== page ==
Science shows the four lower Snake River dams have negative impacts on salmon and steelhead. If we want to recover those fish, the dams must come down.
This morning, Wild Steelheaders United and Trout Unlimited launched Snake River Week. We’ll take a look at TU’s new report- “Why We Need a Free Flowing Snake River.”
Throughout the week, we’ll bring you guest blog posts, live interviews, and take a deep dive into the new TU report to better understand the impacts of the lower four Snake River dams (Ice Harbor, Lower Monumental, Little Goose, and Lower Granite) on salmon and steelhead and why their removal is necessary for fish recovery.
Click over the the online version of the report.
A detailed run-down of the schedule is below, but here’s the itinerary:
- Tues., June 2: Instagram Live with Jerry and Terry Myers – 4 p.m. PT
- Weds., June 3: Instagram Live with Ryan Callaghan – 4 p.m. PT
- Thurs., June 4: Brown Bag Lunch “Why we need a free-flowing Snake River” – 11 a.m. PT via Zoom. RSVP here.
- Fri., June 5: TU CEO, Chris Wood, interviews Forest Service staff on Facebook Live – 1 p.m. PT
Below, find more details for each of the events. Hope to see you there!
Instagram Live with Jerry and Terry Myers
Salmon River fishing guides and fisheries advocates
Jerry and Terry Myers have been advocates for Idaho’s salmon and steelhead for over 40 years. They met while attending the University of Idaho and started their guiding careers in the mid 70’s on Idaho’s River of No Return – Salmon River and the Middle Fork Salmon. Jerry was raised on a small farm and ranch in Idaho’s Palouse county while Terry was born in Livingston, Montana into a fish guiding family.
After a career of guiding they currently manage a small remote ranch on the Salmon River and continue to speak out about the current plight of Idaho’s anadromous fish. Married for 40 years, they have 2 kids and 5 grandkids – all hopelessly optimistic steelhead fishermen.
For more on Terry and Jerry, checkout The Steelhead Quest: Portrait of a Rivered Life from REI and filmmaker Sarah Menzies.
Instagram Live with Jerry and Terry Myers on Trout Unlimited (@troutunlimited) profile Tuesday, June 2 at 5pm Mountain Time (4pm Pacific)
Instagram Live with Ryan Callaghan
Director of Conservation for MeatEater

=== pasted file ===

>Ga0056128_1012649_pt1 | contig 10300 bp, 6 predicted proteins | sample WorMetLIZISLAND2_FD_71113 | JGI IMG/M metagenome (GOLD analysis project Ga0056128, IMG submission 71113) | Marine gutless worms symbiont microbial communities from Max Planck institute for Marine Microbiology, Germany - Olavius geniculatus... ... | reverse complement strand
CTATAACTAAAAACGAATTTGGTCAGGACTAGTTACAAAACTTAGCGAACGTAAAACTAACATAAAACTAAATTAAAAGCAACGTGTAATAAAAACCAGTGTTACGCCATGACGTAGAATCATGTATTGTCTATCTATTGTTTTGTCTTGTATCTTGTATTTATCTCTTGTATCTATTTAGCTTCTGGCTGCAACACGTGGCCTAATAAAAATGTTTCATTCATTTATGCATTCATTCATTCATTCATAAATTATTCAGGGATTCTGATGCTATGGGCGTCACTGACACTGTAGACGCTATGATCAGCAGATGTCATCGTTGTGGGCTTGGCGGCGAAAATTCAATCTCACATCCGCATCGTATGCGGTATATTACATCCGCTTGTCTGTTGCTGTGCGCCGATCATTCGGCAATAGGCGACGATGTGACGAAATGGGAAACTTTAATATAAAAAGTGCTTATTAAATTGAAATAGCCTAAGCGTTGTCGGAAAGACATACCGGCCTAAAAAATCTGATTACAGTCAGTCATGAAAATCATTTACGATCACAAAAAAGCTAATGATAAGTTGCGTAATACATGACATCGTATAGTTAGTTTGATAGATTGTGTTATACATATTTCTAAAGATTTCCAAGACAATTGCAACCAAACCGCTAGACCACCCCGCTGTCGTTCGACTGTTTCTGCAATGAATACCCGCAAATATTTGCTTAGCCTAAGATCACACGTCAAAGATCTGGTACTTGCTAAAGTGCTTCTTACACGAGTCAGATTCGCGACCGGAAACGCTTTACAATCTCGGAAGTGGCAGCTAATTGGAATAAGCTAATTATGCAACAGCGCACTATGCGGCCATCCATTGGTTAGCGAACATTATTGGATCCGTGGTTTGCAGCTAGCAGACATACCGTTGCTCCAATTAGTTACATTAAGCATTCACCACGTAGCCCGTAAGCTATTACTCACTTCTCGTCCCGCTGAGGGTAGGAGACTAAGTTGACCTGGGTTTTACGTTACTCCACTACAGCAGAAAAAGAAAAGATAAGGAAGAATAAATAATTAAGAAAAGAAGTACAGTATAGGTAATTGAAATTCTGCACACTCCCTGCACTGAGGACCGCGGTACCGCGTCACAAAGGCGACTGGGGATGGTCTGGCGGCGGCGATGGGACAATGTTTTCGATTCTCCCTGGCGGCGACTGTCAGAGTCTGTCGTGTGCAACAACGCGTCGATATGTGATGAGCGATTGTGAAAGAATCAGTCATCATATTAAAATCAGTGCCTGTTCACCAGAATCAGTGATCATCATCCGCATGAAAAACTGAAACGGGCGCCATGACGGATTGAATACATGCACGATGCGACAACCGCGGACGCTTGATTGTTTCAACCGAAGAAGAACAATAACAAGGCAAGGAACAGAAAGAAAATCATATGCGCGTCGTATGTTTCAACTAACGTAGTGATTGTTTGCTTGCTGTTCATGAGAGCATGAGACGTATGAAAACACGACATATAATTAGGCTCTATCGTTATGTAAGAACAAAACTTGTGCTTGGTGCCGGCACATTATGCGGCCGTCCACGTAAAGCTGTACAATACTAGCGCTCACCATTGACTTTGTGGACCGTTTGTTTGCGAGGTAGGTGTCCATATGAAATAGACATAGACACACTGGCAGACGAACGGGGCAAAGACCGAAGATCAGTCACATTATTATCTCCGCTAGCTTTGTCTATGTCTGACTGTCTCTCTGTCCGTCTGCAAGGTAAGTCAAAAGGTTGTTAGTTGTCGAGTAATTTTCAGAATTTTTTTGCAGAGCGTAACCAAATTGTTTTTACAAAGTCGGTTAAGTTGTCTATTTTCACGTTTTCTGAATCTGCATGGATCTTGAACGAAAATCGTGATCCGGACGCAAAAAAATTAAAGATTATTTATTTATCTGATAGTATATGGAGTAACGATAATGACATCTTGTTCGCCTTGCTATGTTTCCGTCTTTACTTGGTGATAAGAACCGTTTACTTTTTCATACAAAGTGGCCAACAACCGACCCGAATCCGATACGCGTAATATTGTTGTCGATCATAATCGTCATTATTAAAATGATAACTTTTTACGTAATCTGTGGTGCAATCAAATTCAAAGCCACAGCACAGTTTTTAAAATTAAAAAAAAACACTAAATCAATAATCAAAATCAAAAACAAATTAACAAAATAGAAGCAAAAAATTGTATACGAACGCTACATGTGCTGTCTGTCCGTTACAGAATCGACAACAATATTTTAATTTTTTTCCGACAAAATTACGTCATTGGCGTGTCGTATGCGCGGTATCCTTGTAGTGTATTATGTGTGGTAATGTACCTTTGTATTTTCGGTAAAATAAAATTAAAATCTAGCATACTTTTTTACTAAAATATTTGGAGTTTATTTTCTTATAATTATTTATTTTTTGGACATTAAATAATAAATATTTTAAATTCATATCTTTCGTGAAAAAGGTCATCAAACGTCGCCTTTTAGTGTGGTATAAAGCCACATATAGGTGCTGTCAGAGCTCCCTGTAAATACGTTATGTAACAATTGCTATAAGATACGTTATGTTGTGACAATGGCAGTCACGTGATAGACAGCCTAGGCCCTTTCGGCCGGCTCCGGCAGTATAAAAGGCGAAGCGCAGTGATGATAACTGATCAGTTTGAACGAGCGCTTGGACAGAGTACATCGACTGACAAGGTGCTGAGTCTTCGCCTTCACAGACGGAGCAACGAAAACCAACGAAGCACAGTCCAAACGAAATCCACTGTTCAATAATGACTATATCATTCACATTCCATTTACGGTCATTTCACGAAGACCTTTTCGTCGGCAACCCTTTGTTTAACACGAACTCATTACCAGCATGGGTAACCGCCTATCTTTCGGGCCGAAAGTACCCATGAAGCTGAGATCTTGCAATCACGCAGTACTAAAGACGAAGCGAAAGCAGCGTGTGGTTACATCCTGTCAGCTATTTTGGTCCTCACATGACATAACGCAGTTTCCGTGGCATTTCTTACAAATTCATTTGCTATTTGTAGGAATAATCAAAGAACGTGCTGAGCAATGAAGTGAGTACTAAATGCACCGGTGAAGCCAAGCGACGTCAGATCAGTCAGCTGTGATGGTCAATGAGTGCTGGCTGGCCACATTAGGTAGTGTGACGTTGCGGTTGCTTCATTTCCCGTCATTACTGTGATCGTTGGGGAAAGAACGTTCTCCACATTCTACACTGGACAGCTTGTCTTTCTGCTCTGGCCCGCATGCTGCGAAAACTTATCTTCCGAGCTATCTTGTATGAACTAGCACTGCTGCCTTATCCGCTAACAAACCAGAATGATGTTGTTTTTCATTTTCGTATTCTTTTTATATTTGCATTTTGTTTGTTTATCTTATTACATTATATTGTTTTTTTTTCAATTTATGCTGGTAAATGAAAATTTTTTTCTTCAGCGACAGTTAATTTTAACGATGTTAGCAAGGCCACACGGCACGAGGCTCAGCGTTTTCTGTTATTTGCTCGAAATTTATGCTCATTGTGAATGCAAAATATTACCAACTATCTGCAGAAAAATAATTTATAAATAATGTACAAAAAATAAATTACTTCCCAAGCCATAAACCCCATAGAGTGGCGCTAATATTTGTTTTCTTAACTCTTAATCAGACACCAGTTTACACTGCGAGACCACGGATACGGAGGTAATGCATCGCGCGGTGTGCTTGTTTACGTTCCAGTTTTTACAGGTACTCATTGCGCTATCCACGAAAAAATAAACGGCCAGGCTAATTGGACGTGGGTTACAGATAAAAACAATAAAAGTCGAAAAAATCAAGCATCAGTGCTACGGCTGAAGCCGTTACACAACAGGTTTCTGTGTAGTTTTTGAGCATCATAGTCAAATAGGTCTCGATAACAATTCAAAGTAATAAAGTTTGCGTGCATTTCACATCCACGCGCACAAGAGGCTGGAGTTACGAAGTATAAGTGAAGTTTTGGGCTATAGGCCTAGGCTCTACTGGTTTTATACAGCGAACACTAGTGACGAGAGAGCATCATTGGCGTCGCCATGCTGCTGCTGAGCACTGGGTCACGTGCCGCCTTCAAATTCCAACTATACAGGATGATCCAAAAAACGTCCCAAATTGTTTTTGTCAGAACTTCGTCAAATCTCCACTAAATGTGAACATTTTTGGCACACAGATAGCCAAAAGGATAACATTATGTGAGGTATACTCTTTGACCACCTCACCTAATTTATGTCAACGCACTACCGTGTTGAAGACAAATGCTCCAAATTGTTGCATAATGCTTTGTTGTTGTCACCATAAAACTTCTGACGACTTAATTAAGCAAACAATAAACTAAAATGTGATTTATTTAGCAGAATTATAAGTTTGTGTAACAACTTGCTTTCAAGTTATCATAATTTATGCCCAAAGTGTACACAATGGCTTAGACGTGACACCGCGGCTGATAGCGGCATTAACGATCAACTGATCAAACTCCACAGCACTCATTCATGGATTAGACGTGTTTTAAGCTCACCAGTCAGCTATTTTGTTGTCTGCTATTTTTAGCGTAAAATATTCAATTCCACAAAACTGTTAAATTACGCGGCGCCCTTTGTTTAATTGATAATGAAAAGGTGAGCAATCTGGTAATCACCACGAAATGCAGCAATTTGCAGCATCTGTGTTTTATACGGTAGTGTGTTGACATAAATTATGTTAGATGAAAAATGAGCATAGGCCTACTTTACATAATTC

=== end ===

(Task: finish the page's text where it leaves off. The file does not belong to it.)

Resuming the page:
From his regular role on the Netflix series MeatEater to his podcast, Cal’s Week in Review, Ryan Callaghan (@olcal406) brings a broad perspective on national conservation issues that should be on the top of the priority list for hunters and anglers across the country. Join Cal as he talks Snake River salmon and steelhead with TU’s North Idaho Field Coordinator Eric Crawford (@woodsboss) on TU’s Instagram profile.
Instagram Live with Ryan Callaghan on Trout Unlimited (@troutunlimited) profile, Wednesday, June 3 at 5pm Mountain Time (4pm Pacific)
Why We Need a Free Flowing Snake River
Brown Bag Lunch with TU National Leadership
Join Trout Unlimited for a brownbag presentation on the steps to recovery of salmon and steelhead to the Snake River Basin. Bring your lunch and your questions as we present the scientific findings for our most recent report: Why We Need a Free-Flowing Lower Snake River.
What the science tells us about four dams on the Lower Snake River. We’ll explain the impacts dams have on Snake River salmon and steelhead and why their removal is necessary for fish recovery.
- Chris Wood, President and CEO of Trout Unlimited
- Rob Masonis, Vice President of Western Conservation
- Helen Neville, PhD, Director of Trout Unlimited Science Program
Thursday, June 4 at 12 noon Mountain Time (11am Pacific)
Ask the Forest Service – Q&A with Chris Wood
TU CEO, Chris Wood, interviews former U.S. Forest Service Directors, Tom Tidwell and Dale Bosworth on Snake River
Trout Unlimited CEO interviews former US Forest Service directors Tom Tidwell and Dale Bosworth about their perspectives on the lower four Snake River dams and what we need to do to ensure Snake River salmon and steelhead persevere for generations to come.
Live interview on Trout Unlimited’s Facebook page, Friday, June 5 at 2pm Mountain Time (1pm Pacific)